DC’s Biggest Grocery Problem

Some neighborhoods still don't have good options. How can we fix the grocery-desert dilemma?
DC’s Biggest Grocery Problem
Illustration by Jason Schneider.

To read more about how grocery stores have shaped Washington, click here.

Some affluent neighborhoods in DC have ten times as many supermarkets per person as its poorer neighborhoods. What’s the answer? Beverley Wheeler, director of DC Hunger Solutions, is working to figure that out.

What’s the Problem?

If you live in one of the fast-gentrifying corners of the city—say, Shaw or H Street—congratulations, you’ve never had more options when it comes to buying groceries. But in wards 7 and 8, east of the Anacostia River, people actually have fewer places to buy healthy food than they did a few years ago.

Beverley Wheeler’s group, DC Hunger Solutions, first evaluated the District’s grocery-store locations in 2010. “When we redid the study in 2016 and saw the loss in some neighborhoods and the boom in others, we talked to the grocery industry,” she says. In the interim, the city had offered grocers more incentives to come into District neighborhoods. “They told us the incentives were just icing on the cake, that they were going to go to the neighborhoods they were going to go to [regardless]. Their marketing strategy includes [evaluating an area’s] income level and education level.”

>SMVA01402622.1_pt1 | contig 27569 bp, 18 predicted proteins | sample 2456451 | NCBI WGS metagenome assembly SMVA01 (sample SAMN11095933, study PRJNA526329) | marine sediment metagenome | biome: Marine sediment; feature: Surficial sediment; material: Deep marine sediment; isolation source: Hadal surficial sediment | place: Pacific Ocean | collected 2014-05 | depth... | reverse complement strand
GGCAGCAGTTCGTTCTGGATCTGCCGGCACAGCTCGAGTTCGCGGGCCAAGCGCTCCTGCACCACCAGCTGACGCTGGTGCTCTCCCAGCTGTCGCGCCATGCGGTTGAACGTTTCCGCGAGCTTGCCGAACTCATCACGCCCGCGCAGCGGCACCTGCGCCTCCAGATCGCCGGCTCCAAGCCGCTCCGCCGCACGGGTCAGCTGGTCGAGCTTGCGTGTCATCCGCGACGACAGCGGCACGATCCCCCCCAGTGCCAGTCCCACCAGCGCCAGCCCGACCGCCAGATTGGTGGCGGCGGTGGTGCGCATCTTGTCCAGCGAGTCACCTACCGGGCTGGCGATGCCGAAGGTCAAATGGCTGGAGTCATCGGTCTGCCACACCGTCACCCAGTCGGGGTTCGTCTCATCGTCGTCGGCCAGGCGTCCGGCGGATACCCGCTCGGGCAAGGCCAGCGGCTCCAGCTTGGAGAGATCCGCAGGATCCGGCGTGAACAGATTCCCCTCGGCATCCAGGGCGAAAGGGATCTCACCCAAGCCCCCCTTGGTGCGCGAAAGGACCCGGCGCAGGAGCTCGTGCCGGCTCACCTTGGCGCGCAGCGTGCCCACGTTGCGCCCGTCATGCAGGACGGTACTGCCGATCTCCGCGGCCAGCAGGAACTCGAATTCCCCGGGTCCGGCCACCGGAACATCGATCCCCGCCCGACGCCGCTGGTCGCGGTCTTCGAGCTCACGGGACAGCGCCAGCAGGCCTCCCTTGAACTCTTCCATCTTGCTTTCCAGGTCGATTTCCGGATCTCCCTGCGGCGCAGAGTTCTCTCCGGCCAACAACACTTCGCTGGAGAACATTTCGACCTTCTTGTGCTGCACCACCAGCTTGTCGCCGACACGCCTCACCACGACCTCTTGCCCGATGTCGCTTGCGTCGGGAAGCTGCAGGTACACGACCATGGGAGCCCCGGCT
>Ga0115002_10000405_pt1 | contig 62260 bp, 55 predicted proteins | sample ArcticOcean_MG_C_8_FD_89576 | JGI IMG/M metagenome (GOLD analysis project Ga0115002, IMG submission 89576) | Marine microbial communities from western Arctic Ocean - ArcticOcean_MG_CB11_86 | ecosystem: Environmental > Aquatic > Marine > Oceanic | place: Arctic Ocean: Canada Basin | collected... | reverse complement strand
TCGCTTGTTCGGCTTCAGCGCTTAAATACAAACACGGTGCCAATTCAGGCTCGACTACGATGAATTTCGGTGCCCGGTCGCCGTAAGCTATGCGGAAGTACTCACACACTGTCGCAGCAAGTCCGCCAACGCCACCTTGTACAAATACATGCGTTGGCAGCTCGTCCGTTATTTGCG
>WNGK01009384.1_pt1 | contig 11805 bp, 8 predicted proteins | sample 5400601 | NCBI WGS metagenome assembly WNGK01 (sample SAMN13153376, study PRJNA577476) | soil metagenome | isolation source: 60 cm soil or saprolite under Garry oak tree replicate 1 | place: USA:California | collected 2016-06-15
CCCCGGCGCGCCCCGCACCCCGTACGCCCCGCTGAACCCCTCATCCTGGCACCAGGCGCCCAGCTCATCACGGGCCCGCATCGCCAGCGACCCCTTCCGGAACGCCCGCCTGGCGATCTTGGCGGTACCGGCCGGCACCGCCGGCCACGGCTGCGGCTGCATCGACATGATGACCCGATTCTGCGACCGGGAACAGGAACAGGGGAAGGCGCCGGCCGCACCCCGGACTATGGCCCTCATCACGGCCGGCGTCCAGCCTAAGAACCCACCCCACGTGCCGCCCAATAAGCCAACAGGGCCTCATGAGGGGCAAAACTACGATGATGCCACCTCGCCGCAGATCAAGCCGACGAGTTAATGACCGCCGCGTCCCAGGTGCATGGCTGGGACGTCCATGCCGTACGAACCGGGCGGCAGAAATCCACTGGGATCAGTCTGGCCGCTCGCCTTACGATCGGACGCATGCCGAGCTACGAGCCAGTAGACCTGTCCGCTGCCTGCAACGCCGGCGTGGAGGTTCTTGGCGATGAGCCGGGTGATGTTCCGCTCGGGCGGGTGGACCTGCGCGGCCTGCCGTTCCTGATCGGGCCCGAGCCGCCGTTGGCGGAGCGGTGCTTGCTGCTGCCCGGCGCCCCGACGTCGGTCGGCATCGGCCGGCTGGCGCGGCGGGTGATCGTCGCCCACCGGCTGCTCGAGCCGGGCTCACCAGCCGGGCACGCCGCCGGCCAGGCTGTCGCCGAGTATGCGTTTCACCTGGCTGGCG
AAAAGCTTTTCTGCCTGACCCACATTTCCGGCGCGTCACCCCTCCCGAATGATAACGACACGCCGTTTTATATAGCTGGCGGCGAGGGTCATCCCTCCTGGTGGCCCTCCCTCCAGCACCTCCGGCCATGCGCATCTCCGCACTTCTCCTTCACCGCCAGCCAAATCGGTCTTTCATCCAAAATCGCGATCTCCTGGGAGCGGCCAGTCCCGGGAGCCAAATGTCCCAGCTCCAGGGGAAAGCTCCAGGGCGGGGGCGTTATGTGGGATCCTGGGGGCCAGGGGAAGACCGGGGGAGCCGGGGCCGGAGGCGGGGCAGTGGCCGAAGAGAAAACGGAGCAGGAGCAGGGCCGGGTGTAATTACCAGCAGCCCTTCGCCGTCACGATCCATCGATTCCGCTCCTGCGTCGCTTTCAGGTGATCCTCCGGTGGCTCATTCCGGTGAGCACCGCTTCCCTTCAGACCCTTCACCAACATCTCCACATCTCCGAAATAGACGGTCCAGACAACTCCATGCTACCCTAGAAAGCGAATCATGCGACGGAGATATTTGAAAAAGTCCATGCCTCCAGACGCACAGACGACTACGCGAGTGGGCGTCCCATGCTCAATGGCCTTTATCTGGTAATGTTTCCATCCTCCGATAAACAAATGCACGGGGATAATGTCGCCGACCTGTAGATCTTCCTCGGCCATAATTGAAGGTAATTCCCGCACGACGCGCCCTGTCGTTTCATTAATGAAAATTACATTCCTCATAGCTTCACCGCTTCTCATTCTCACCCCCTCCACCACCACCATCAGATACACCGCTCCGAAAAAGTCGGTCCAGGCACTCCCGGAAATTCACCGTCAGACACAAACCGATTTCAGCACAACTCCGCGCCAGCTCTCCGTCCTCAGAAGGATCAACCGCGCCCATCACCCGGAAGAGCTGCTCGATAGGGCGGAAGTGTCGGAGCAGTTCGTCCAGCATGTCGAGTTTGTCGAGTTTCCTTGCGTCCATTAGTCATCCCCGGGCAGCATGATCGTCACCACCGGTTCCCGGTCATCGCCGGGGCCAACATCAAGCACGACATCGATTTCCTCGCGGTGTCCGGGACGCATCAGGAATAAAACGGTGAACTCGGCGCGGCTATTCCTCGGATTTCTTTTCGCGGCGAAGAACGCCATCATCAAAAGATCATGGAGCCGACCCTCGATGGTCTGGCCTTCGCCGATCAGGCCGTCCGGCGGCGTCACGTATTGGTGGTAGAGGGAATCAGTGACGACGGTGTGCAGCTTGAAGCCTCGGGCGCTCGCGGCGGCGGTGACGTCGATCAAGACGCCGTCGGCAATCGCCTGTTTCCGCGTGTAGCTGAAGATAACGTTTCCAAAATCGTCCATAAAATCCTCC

What’s the Impact?

“When you don’t have a grocery store, you end up with junk,” says Wheeler. There are health consequences, of course—wards 7 and 8 have the highest obesity and diabetes rates in the city—but also economic ones. Beneficiaries of the government’s Supplemental Nutrition Assistance Program (SNAP, a.k.a. food stamps) can’t use those benefits at fast-food places. If they can access only food sources like McDonald’s and Taco Bell, says Wheeler, “the income they need for rent or utilities or transportation gets spent on fast food.”

Why Should We Care?

Because, says Wheeler, “this is a solvable issue.” At the moment, many of the District’s most vulnerable residents—low-income elderly and disabled people—are in the toughest situation. They can’t use SNAP benefits to get food de-livered. If they live in Ward 8, which has only one grocery store, they may face a two-mile walk to Giant—or at best, a bus ride with a load of groceries.

How Do We Solve It?

One way is by convincing grocery stores that they can make a profit in low-income areas, says Wheeler: “Something people don’t understand is that for every $5 of SNAP funds spent, an additional $4 in retail is spent. You can get some serious income in some of those neighborhoods.”

This article appeared in the March 2018 issue of Washingtonian.

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Senior Editor

Marisa M. Kashino joined Washingtonian in 2009 as a staff writer, and became a senior editor in 2014. She was previously a reporter for Legal Times and the National Law Journal. She lives in Northeast DC with her husband, two dogs, and two cats.